3 Cases of Distracting Usage

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Word choice is problematic when the sense of a selected word, when read in association with another word, creates a diversion for the reader that distracts from the content. Here are three sentences with distracting words, along with solutions for revising them to avoid the distraction.

1. “He turned heads in scientific circles when he proposed that climate change is the driving force in human revolution.”
The association of the past tense of the idiom “turn heads,” which means “draw sudden attention,” with the phrase “scientific circles,” a figure of speech in which the plural form of circle refers to a broad community of people with a common interest, unfortunately suggests that the subject caused the heads of his colleagues to rotate in a scientific manner. Revise one expression or the other: “He turned heads in the scientific community when he proposed that climate change is the driving force in human revolution” or “He attracted attention in scientific circles when he proposed that climate change is the driving force in human revolution.”

2. “The redrawn logo has drawn criticism.”
The proximity of the adjective redrawn, which refers to the act of drawing an illustration over again, and the use of drawn as a verb to mean “attracted” creates an unintentionally humorous collision of ideas. Again, reword the adjective or the verb: “The revised logo has drawn criticism” or “The redrawn logo has attracted criticism.”

3. “An Ohio city will settle a lawsuit over 911 calls.”
Because over is often used in place of “more than” to mean “an excess of,” the reader may momentarily assume that the number 911 is an amount rather than a sequence of digits that constitute a phone number. Replace over with another word (“An Ohio city will settle a lawsuit regarding 911 calls”) or, better, provide unambiguous details: “An Ohio city will settle a lawsuit regarding emergency 911 calls” or “An Ohio city will settle a lawsuit regarding calls made to 911.”

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12 thoughts on “3 Cases of Distracting Usage”

  1. As a first aid instructor, Red Cross instructs us to refer to the emergency number as 9-1-1 so not to confuse it with number nine hundred and eleven, or the tragic event, 9-11. Just another way to clarify.

  2. If we just convinced people to use the term “more than” instead of “over” when appropriate , we wouldn’t have to work around people’s poor grammar.

  3. @Mary E – This peculiar idea that you can’t use “over” for “more than” is simply “a hoary American newspaper tradition”, according to Merriam-Webster Dictionary of English Usage. MWDEU goes on to say that “over” has been used in this sense since the 14th century, by, among others, Encyclopaedia Brittanica, Thoreau, Hemingway, James Thurber and Groucho Marx.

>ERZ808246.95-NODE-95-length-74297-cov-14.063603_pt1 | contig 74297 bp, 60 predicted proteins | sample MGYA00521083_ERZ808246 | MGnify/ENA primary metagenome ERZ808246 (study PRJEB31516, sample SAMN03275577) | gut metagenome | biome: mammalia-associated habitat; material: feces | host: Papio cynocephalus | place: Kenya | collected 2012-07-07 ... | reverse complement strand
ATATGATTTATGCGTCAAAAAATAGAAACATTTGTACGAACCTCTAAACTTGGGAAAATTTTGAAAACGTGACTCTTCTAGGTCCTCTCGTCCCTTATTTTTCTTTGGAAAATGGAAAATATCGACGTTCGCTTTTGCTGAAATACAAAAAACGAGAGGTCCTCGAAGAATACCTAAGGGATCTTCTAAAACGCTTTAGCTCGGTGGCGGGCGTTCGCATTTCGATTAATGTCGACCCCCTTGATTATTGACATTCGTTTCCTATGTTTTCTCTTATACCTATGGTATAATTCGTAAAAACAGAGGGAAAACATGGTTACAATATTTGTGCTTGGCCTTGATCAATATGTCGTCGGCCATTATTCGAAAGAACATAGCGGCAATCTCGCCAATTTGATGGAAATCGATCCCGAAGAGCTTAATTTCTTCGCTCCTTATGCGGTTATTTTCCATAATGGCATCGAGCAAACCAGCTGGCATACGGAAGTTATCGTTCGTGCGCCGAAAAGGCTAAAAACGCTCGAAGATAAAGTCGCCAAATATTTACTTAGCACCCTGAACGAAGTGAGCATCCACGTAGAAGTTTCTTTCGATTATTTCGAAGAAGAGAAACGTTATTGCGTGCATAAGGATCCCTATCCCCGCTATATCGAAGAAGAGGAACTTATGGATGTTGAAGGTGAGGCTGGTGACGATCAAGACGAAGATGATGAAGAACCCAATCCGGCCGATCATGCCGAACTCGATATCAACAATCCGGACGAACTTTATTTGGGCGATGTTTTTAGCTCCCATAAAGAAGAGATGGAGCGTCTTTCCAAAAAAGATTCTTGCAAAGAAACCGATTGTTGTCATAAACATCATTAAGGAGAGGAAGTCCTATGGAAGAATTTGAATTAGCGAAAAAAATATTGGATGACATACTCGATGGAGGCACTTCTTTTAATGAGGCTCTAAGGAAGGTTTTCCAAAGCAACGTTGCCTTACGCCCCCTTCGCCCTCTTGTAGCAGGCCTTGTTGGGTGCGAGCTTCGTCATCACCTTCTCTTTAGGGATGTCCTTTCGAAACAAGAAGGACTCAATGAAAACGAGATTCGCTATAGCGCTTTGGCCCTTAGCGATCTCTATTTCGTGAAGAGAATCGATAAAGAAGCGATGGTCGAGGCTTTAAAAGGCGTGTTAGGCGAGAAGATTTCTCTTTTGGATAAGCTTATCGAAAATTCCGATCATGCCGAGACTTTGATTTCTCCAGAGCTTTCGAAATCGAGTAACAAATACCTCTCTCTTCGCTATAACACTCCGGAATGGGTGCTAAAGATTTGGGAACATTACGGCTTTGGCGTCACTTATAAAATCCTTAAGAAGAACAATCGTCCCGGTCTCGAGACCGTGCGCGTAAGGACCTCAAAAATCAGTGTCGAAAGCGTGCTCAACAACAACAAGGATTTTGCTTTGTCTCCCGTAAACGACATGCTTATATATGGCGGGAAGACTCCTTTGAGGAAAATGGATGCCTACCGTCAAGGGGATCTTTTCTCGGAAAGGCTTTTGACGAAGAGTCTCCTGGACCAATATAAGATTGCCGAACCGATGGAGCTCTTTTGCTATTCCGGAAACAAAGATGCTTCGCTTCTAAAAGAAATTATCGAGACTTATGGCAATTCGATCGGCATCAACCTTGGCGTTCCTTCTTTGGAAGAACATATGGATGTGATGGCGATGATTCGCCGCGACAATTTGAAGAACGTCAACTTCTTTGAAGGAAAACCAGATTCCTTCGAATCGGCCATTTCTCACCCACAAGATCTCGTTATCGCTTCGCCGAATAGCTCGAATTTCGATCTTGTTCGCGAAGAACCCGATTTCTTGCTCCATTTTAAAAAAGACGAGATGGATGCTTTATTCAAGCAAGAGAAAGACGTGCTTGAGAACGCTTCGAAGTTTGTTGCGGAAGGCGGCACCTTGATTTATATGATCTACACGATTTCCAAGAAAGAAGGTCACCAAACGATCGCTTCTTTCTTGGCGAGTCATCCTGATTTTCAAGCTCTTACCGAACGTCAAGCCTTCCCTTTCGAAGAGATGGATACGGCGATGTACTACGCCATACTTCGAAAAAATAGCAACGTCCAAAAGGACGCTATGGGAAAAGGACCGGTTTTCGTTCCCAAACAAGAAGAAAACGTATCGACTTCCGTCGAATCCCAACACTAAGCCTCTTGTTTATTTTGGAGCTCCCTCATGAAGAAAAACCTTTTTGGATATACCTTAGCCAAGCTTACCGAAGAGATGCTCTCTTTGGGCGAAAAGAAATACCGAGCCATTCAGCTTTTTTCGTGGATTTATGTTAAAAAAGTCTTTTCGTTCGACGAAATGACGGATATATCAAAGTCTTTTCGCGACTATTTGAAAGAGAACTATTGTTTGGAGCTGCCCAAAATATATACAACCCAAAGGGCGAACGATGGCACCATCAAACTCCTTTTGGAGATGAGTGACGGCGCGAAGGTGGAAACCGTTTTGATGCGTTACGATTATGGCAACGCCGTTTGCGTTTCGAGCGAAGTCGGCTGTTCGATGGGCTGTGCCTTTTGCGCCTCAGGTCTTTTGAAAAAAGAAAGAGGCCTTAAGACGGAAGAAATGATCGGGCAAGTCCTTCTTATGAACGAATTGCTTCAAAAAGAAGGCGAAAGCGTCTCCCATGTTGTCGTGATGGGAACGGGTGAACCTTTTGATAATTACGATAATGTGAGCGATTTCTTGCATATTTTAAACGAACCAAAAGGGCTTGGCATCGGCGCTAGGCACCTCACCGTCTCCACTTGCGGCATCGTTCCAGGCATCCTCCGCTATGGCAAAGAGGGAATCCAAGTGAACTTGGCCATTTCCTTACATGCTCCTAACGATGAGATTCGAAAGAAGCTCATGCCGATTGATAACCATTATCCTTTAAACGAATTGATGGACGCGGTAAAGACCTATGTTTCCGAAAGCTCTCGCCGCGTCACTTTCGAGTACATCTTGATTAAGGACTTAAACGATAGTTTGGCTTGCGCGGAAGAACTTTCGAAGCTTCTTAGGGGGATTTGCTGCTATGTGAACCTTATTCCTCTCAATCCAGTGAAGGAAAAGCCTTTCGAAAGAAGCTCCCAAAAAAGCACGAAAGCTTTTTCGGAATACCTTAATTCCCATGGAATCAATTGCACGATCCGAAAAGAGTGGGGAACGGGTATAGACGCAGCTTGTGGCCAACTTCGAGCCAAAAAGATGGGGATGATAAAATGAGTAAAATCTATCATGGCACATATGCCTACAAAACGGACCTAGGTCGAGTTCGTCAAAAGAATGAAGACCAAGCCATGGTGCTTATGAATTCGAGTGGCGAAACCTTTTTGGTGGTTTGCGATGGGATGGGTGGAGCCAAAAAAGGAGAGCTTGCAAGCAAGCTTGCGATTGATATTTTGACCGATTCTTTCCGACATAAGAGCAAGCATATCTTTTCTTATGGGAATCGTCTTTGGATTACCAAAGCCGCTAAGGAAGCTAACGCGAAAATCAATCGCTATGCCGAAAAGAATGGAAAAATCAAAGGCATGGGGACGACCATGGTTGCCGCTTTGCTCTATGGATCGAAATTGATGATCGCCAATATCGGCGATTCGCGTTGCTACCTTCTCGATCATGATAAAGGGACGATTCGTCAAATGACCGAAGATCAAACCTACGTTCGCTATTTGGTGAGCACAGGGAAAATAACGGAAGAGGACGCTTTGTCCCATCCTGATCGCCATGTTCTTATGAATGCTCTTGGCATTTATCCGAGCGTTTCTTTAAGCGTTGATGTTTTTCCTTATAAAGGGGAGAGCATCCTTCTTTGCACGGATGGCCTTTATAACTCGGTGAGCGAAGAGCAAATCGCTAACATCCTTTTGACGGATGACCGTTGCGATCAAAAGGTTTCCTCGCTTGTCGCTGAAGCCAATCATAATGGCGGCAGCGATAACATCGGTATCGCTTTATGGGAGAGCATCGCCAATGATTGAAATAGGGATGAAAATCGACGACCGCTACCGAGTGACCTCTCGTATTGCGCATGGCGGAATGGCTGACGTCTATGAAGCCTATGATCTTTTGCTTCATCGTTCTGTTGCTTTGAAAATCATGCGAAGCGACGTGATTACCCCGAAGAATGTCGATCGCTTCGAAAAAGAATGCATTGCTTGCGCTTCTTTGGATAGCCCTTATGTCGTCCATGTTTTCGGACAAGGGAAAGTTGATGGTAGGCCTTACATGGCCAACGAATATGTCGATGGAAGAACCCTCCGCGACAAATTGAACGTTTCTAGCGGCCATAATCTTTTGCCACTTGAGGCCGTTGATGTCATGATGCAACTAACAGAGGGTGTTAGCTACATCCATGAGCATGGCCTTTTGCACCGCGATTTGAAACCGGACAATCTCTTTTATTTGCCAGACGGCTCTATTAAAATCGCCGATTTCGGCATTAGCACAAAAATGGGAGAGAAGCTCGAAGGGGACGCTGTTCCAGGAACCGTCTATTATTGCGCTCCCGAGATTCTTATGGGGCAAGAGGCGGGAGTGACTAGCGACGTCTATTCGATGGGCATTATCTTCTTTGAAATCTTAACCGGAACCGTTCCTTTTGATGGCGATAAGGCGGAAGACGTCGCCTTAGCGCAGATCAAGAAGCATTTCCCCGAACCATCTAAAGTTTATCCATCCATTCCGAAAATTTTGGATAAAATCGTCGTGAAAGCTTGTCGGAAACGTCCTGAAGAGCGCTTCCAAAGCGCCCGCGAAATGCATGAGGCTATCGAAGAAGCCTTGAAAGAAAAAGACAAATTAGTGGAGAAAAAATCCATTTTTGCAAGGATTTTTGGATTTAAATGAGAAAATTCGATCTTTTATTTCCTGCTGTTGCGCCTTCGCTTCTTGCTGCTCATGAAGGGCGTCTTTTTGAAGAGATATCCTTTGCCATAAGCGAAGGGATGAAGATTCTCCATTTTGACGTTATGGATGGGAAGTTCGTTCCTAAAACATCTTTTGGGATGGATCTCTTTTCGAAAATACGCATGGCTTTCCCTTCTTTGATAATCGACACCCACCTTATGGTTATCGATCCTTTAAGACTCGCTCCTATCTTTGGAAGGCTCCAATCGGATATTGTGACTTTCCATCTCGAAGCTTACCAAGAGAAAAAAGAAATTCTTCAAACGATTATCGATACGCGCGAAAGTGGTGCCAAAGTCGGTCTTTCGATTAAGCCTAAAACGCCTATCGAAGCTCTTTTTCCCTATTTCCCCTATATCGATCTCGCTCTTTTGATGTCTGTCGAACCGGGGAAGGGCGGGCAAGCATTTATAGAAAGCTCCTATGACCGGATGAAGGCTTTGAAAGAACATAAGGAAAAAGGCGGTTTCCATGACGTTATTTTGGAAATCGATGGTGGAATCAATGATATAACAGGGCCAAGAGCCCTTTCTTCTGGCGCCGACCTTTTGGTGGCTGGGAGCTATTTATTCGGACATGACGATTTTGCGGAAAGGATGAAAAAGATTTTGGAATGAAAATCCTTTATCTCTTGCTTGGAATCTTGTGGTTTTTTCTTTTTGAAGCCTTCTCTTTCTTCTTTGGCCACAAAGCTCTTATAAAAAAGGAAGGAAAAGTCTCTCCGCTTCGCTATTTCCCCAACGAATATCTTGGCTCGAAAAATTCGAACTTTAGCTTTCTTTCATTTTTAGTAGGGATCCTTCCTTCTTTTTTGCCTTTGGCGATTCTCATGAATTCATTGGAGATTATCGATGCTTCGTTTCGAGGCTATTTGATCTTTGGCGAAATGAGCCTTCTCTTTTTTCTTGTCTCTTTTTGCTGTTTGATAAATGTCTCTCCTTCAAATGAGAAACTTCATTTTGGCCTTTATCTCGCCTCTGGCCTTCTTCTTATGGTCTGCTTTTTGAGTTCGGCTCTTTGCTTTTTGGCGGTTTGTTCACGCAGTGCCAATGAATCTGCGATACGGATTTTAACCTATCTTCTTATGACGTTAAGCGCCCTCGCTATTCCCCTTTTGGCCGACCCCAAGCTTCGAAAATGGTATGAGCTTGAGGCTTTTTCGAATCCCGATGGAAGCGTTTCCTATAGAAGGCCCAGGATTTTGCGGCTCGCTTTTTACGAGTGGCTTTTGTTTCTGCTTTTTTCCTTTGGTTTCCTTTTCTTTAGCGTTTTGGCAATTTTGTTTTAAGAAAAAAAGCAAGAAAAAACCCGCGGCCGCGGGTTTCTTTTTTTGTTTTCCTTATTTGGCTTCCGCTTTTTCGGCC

It’s absolutely standard English.

  4. I agree with Ray. When I read the first example, I thought the error was going to be the use of revolution rather than evolution.

    I have to admit I’m still laughing at your interpretation. I didn’t read it that way, but now that you’ve pointed it out, I can’t stop seeing heads turning in very precise circles.

  5. The use of these in the same sentence is a triple proplem:
    1. turmed heads
    2. circules
    3. revolution
    since to turn heads in circles is to make them revolve (make revolutions).
    I am reminded of the notorious scene in THE EXORCIST.

  6. Some people in foreign countries do no know that a 911 call is an emergency call in the United States. Hence “emergency 911 calls” is NOT redundant.
    I only know the emergency number in one other country, and in Great Britain it is 999.
    In Canada it is probably 911 because the American and Canadian telephone systems are so closely tied together, with the same system of Area Codes, etc. , and the same technical standards.

  7. I agree that the word “revolution” does look very strange in the sentence concerned, and could the author check that this is not a misquotation?

  8. The problem with the word “over” in its use here is that it is a lazy and useless way to express “about”, “concerning”, “regarding”,
    “having to do with”, “pertaining to”, or “on the subject of”.

    The root of the problem is that a few journalists misuse the word “over”, and then it becomes “en vogue”. People start using it without even thinking about it. Professional writers should do better than that.
    “Over” is really a preposition having to do with space and time, and nothing else.
    “Over” also has its uses as an adjective or an adverb, but those do not apply in the example here.

  9. Yes, indeed, Karla Marsh:
    “Number 3 made me think (for a nanosecond) that they were all going to call each other on 911 to settle the lawsuit.”

    Calling over the telephone refers to the distance (in space) between the two phones in use. So they were going to call each other over the 911 lines ??
    That is strange, and thank you Ms. Marsh for pointing that out!

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